Ah Ninkasi! There's a microbrew pub in Reykjavik called Micro, supplied mainly by a brewery called Gaedinger, that recently did a collaborative brew with the guys from Ninkasi. A really delicious double IPA!

do you recall the name of the beer? I would like to try it sometime


They were just calling it a collaboration Double IPA. If I remember rightly, the pump had 22up/22ip written on it.


Yup, here it is: http://www.ratebeer.com/beer/gaeoingur-ninkasi-22-up/242404/

Graphical QA Analyst | EVE Quality Assurance | Team TriLambda

vynok
Sub Par.
#88 - 2014-02-06 20:38:36 UTC
CCP Sledgehammer wrote:
CCP Sledgehammer wrote:
vynok wrote:
CCP Sledgehammer wrote:
vynok wrote:

As far as more mainstreamed beers lately, I have been hooked on Ninkasi's Sleigher double alt which is another real malty beer but with enough bittering hops to cleanse your pallet but not pucker your face to much. FG has to be around 1.018 to 1.016 or so so it has a pretty light finish.


Ah Ninkasi! There's a microbrew pub in Reykjavik called Micro, supplied mainly by a brewery called Gaedinger, that recently did a collaborative brew with the guys from Ninkasi. A really delicious double IPA!

do you recall the name of the beer? I would like to try it sometime


They were just calling it a collaboration Double IPA. If I remember rightly, the pump had 22up/22ip written on it.


Yup, here it is: http://www.ratebeer.com/beer/gaeoingur-ninkasi-22-up/242404/

NOOOOOOO its keg release only :(
Plastic Psycho
Necro-Economics
#89 - 2014-02-06 21:17:19 UTC
So drink more. Lol
vynok
Sub Par.
#90 - 2014-02-06 21:51:24 UTC  |  Edited by: vynok
Plastic Psycho wrote:
So drink more. Lol
lol that just means its on tap only, can't get it in bottles thus more then likely can't get it in the states.

I would really like to get my hands on a bottle of the trooper but i dont know if i can get mailed up here to alaska.
Rhanna Khurin
Doomheim
#91 - 2014-02-07 08:41:09 UTC
Debowe polish wheat beer. Get's you messed up and also tastes nice.
Plastic Psycho
Necro-Economics
#92 - 2014-02-07 18:05:45 UTC
vynok wrote:
Plastic Psycho wrote:
So drink more. Lol
lol that just means its on tap only, can't get it in bottles thus more then likely can't get it in the states.

I would really like to get my hands on a bottle of the trooper but i dont know if i can get mailed up here to alaska.

Oh, I'm sure if you talk to the right distributer, and are willing to order sufficient quantity, the kegs can be brought in. So... How thirsty are you? :D
Mikhem
Taxisk Unlimited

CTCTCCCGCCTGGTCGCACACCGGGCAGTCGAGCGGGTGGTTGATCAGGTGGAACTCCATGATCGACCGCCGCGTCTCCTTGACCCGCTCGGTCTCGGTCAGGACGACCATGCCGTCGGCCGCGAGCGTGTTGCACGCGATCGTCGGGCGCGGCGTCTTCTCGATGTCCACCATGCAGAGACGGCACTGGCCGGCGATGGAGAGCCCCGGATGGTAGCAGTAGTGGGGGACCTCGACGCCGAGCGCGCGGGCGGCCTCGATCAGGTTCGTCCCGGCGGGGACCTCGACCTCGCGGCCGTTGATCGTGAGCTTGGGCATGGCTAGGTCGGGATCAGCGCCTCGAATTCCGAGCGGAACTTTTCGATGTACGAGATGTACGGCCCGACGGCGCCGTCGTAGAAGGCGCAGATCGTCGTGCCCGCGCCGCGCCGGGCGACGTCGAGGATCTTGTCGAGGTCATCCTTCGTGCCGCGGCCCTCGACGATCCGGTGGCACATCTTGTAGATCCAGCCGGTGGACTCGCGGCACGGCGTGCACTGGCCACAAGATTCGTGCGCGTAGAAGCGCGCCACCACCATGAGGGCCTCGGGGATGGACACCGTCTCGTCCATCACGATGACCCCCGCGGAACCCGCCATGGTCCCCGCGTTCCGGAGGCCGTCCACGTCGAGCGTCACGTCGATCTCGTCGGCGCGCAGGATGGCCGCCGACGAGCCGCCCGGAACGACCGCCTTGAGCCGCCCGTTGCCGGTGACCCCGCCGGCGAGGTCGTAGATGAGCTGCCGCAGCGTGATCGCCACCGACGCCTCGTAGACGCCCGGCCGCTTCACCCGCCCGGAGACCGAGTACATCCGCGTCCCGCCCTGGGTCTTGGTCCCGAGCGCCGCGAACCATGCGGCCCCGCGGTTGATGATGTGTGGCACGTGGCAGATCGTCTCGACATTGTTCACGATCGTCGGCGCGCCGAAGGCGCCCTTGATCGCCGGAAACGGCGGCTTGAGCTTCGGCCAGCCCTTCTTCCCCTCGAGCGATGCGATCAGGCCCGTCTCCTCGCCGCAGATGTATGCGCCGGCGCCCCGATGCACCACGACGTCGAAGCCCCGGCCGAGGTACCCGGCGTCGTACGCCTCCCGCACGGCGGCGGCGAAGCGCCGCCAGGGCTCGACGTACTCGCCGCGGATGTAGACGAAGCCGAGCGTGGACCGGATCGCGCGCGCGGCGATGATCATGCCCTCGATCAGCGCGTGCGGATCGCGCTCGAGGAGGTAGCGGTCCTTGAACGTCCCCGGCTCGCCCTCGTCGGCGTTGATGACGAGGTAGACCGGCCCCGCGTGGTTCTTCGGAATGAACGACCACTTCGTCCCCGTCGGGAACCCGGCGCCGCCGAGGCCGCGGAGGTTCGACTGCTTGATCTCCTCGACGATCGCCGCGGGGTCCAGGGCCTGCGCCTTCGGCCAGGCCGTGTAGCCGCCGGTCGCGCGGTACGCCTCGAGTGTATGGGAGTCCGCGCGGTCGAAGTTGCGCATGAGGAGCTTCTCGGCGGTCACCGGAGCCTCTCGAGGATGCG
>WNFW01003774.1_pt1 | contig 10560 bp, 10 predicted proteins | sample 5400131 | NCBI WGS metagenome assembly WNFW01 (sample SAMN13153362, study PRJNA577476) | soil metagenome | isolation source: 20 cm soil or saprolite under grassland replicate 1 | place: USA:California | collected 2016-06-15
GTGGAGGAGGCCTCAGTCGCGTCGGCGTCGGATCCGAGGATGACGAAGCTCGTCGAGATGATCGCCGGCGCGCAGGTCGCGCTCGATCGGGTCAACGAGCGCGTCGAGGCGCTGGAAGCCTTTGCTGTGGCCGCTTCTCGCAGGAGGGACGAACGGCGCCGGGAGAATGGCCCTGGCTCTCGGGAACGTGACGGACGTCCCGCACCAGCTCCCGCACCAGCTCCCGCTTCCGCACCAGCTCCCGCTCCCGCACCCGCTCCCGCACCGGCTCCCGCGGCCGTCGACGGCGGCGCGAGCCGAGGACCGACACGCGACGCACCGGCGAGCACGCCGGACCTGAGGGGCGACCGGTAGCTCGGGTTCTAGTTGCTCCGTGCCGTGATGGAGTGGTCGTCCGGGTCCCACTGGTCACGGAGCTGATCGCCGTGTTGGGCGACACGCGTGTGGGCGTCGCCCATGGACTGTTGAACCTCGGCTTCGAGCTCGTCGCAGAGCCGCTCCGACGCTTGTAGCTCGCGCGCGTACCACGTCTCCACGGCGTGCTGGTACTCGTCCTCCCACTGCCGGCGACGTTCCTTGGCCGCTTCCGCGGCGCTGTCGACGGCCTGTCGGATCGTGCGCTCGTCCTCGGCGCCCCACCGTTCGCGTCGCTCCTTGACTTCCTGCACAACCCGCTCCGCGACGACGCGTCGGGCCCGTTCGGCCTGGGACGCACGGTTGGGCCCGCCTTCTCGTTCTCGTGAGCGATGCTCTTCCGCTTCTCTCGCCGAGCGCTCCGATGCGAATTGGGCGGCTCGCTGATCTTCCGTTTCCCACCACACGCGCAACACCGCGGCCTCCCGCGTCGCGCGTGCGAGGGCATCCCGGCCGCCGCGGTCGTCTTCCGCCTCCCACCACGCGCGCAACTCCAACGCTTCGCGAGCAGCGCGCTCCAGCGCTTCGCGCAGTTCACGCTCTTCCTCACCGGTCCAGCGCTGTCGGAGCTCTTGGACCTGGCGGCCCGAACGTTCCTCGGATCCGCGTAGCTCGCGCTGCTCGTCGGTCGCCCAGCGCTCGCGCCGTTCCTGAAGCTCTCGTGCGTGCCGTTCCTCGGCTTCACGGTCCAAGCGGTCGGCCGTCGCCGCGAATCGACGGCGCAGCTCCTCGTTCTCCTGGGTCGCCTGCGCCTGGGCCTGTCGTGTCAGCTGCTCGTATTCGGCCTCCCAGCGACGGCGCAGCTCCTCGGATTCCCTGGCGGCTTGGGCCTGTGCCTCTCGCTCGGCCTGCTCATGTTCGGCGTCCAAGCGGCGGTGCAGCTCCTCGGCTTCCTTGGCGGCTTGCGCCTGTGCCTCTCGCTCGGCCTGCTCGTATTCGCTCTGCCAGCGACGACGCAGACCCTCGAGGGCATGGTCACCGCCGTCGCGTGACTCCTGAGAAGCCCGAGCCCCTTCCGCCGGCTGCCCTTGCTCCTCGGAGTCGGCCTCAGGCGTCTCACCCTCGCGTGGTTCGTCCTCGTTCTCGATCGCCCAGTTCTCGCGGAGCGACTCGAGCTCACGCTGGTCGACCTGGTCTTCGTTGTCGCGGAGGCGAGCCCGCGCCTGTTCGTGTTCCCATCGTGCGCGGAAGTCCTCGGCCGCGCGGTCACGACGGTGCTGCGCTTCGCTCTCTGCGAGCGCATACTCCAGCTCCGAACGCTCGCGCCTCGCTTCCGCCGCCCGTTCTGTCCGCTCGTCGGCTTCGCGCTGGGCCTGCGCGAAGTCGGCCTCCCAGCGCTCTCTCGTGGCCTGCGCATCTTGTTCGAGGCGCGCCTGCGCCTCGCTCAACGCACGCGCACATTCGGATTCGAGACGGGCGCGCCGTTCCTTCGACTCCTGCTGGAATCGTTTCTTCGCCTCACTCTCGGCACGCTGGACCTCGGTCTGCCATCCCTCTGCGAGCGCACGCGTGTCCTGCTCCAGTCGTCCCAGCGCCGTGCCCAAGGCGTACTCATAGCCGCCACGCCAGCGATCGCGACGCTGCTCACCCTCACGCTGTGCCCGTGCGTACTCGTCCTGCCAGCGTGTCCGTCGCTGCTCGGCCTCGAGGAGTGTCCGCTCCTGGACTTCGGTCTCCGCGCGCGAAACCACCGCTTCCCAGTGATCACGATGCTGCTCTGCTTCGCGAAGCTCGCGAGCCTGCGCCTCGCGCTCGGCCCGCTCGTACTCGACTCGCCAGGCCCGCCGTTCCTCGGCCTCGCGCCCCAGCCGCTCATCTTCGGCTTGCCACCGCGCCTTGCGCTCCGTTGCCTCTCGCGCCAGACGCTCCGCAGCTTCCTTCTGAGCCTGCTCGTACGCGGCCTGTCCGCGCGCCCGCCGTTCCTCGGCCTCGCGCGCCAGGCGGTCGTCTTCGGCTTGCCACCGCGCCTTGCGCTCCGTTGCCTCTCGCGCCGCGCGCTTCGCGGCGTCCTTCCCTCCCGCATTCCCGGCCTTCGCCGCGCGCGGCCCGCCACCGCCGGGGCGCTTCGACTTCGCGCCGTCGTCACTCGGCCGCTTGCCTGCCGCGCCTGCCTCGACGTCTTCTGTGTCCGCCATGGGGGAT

#93 - 2014-02-08 20:36:06 UTC
This thread reminded me of CCP Zymurgist who is great friend of beer. With some google search I found his recipes in old thread. Ill leave them here for you beer experts to read. Perhaps you find some useful data in them.

https://forums.eveonline.com/default.aspx?g=posts&m=71505#post71505

Mikhem

Link library to EVE music songs.

silens vesica
Corsair Cartel
#94 - 2014-02-09 03:17:24 UTC
Excellent - Thank you. Cool

Tell someone you love them today, because life is short. But scream it at them in Esperanto, because life is also terrifying and confusing.

Didn't vote? Then you voted for NulBloc

Herzog Wolfhammer
Sigma Special Tactics Group
#95 - 2014-02-10 19:59:50 UTC
Has anybody here had any experiences with conical brewing equipment? My carboys, fermenter, and related gear can fill a small pickup truck. I'd like to pare down the footprint a bit.

Bring back DEEEEP Space!

Herzog Wolfhammer
Sigma Special Tactics Group
#96 - 2014-04-03 17:32:49 UTC
Here is the next recipe...with espresso. Get f**ked up but not sleepy. Twisted


Espresso Imperial Stout

Deep roast flavored Stout with espresso.
Eight percent alcohol, not for the timid.

7 lbs Light Malt Extract

3 lbs Light Dry Malt Extract

1 lb Chocolate Malt

1/2 lb Roast Barley

1/2 lb Black Patent

1 1/2 oz Warrior Hops 20 HBUs (Boiling) 60 min

1/2 oz N Brewer Hops (Flavor) 10 min

Wyeast Irish Ale Yeast

1 tsp Amylase Enzyme

1 pint Espresso shots (strong coffee)

For Bottling:

1 1/4 cup Dry Malt Extract Or 3/4 cup Corn sugar

Add the cracked, Chocolate Malt, Roast Barley, and
Black Patent Malt to 1 1/2 gals of cold water and
bring to a boil. Remove the grain. Add the Light
Malt Extract and Light Dry Malt Extract and bring
to a boil. Add 1 1/2 oz of Warrior hops. Boil for
50 mins. Add 1/2 oz of N Brewer hops and continue
to boil for 10 mins. Sparge the hops with cold
water into the fermenter. Add the wort to the
fermenter with cold water to make 5 gals. Add
yeast and Amylase Enzyme when the temp reaches
70º. Ferment at 65º for 7 days or until fermentation
slows. Rack to a secondary fermenter.
Add the pint of espresso (fresh brewed and still hot).
Let it age 1 weeks in secondary then bottle or keg.
For bottling, use 1 1/4 cup of dry malt extract
or 3/4 cup of corn sugar boiled with 2 cups of
water added in the bottling bucket.

Bring back DEEEEP Space!

Baneken
Arctic Light Inc.
Arctic Light
#97 - 2014-04-03 18:33:12 UTC  |  Edited by: Baneken
Do we count "Easter mead" ? Just made batch today was toying with the idea of using wine yeast instead of baking yeast but kids also love the stuff so I had to nix the idea.